Because it runs very high temperatures with an aggressive overclock (despite the reduced power consumption and TDP), Ivy Bridge is widely regarded as a failure in the overclocking community. Since overclocking gives such great results in FSX, you should probably stick to Sandy Bridge.

I had to make this very decision two weeks ago when I upgraded my own machine, and went with an i5 2500k. The 2700k is supposedly capable of better absolute overclocks (though clock for clock with HT disabled, it's really no faster than the 2500K), but it's ~33% more expensive, I only spend about a fifth of my gaming time in FSX, and I figured I'd pick up a Track IR, some new pedals, or another SSD with the difference. None of the Ivy Bridge processors were serious considerations given what I'd read around the enthusiast boards, though I did get a Z77 based motherboard just to have the option down the road.

And FWIW--I came from an i5 750 with a 3.8 GHz overclock. Was able to recycle both my RAM and my aftermarket CPU cooler with this build, which saved me a few bucks (first time ever!). You'll definitely be happy with a SB processor coming from an i7 930.

Jon Stoecker


#15 aceridgey

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Posted 23 May 2012 - 08:48 AM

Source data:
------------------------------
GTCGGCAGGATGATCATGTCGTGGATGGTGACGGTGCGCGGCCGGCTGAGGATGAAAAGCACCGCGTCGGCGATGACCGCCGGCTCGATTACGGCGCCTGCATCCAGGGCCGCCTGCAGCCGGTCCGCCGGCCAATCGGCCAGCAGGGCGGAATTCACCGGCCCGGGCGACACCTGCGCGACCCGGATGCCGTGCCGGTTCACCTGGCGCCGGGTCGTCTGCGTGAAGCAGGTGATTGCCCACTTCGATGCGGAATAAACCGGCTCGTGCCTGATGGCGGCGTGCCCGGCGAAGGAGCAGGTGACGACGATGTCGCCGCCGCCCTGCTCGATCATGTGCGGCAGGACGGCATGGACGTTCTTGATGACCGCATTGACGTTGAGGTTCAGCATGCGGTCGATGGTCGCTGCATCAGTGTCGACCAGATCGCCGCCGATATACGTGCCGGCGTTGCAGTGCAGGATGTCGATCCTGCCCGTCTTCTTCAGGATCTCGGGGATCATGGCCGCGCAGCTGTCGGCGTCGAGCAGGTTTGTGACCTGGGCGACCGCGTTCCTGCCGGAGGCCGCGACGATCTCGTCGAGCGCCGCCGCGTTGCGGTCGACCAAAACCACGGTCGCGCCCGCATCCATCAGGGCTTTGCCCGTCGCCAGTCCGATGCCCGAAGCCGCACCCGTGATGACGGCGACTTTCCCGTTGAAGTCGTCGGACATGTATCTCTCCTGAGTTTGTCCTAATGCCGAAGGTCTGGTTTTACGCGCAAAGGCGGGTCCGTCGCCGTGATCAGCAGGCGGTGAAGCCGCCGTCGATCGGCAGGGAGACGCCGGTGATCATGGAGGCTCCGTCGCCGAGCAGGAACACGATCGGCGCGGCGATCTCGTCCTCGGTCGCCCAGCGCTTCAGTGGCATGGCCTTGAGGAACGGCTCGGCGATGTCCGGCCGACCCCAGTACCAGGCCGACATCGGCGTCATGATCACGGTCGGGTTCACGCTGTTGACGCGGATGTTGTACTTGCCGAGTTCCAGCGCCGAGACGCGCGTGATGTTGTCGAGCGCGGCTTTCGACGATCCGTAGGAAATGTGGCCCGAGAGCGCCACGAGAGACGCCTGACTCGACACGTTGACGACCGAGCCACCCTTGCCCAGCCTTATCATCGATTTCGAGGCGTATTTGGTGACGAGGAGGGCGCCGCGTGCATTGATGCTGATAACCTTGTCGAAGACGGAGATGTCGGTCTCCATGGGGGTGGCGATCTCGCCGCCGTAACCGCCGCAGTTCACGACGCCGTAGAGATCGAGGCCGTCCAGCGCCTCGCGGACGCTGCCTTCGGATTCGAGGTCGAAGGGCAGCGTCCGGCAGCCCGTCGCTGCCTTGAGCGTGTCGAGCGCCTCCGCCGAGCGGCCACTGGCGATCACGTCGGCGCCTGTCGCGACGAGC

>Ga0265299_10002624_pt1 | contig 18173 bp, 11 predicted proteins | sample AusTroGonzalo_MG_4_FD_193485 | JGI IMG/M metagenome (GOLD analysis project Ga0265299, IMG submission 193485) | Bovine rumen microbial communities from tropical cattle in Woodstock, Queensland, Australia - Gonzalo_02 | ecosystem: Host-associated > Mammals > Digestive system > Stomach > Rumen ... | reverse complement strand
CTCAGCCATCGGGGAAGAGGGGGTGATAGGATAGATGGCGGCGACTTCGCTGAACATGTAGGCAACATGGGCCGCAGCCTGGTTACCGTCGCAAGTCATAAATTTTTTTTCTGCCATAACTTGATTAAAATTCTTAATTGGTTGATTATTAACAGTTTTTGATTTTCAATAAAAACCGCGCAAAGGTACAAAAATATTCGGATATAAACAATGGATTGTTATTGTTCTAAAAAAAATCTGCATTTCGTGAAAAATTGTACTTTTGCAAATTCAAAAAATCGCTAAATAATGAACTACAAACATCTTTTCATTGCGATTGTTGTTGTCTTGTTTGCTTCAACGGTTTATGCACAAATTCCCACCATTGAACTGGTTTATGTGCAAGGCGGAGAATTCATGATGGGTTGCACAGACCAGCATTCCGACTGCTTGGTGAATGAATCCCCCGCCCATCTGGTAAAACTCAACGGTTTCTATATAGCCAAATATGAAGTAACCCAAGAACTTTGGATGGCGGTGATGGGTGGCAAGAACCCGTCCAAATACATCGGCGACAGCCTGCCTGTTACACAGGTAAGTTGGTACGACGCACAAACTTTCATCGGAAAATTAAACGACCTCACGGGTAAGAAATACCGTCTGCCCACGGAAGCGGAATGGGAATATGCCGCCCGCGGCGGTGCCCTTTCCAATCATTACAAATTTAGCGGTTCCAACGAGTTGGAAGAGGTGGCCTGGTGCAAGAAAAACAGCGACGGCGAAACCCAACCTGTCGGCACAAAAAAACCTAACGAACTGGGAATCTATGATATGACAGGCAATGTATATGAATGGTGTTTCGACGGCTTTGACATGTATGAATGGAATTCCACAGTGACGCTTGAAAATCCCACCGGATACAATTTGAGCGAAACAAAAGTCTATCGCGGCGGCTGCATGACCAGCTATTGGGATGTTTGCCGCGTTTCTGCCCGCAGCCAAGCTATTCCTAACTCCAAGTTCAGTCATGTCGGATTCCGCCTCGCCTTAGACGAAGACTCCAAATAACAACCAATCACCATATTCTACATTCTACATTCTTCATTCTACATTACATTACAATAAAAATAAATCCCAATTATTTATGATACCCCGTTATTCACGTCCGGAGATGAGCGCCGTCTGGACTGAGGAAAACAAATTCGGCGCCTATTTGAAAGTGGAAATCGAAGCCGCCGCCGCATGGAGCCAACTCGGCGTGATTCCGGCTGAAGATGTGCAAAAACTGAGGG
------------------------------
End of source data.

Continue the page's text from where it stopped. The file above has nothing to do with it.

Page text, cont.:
http://www.techpower...der-Report.html

To put it bluntly, Intel dropped the ball with Ivy Bridge. They used mundane thermal paste instead of a fluxless solder when binding the integrated heat spreader to the CPU itself. Not only does this result in inferior cooling performance, but it calls into question the longevity of the CPU itself, since thermal paste can theoretically degrade over time (takes a few years, granted), and replacing the IHS isn't exactly a common task. The only reasonable explanation is that they did this to lower production costs, though those savings were obviously never passed onto us.

Because it runs very high temperatures with an aggressive overclock (despite the reduced power consumption and TDP), Ivy Bridge is widely regarded as a failure in the overclocking community. Since overclocking gives such great results in FSX, you should probably stick to Sandy Bridge.

I had to make this very decision two weeks ago when I upgraded my own machine, and went with an i5 2500k. The 2700k is supposedly capable of better absolute overclocks (though clock for clock with HT disabled, it's really no faster than the 2500K), but it's ~33% more expensive, I only spend about a fifth of my gaming time in FSX, and I figured I'd pick up a Track IR, some new pedals, or another SSD with the difference. None of the Ivy Bridge processors were serious considerations given what I'd read around the enthusiast boards, though I did get a Z77 based motherboard just to have the option down the road.

And FWIW--I came from an i5 750 with a 3.8 GHz overclock. Was able to recycle both my RAM and my aftermarket CPU cooler with this build, which saved me a few bucks (first time ever!). You'll definitely be happy with a SB processor coming from an i7 930.


I just bought the i5 sandy also, for me the best value and performance you can get taking into account money,

hopefully I will see an improvement from my overclocked I7 930

Alex Ridge [Operations - An Airline, UK]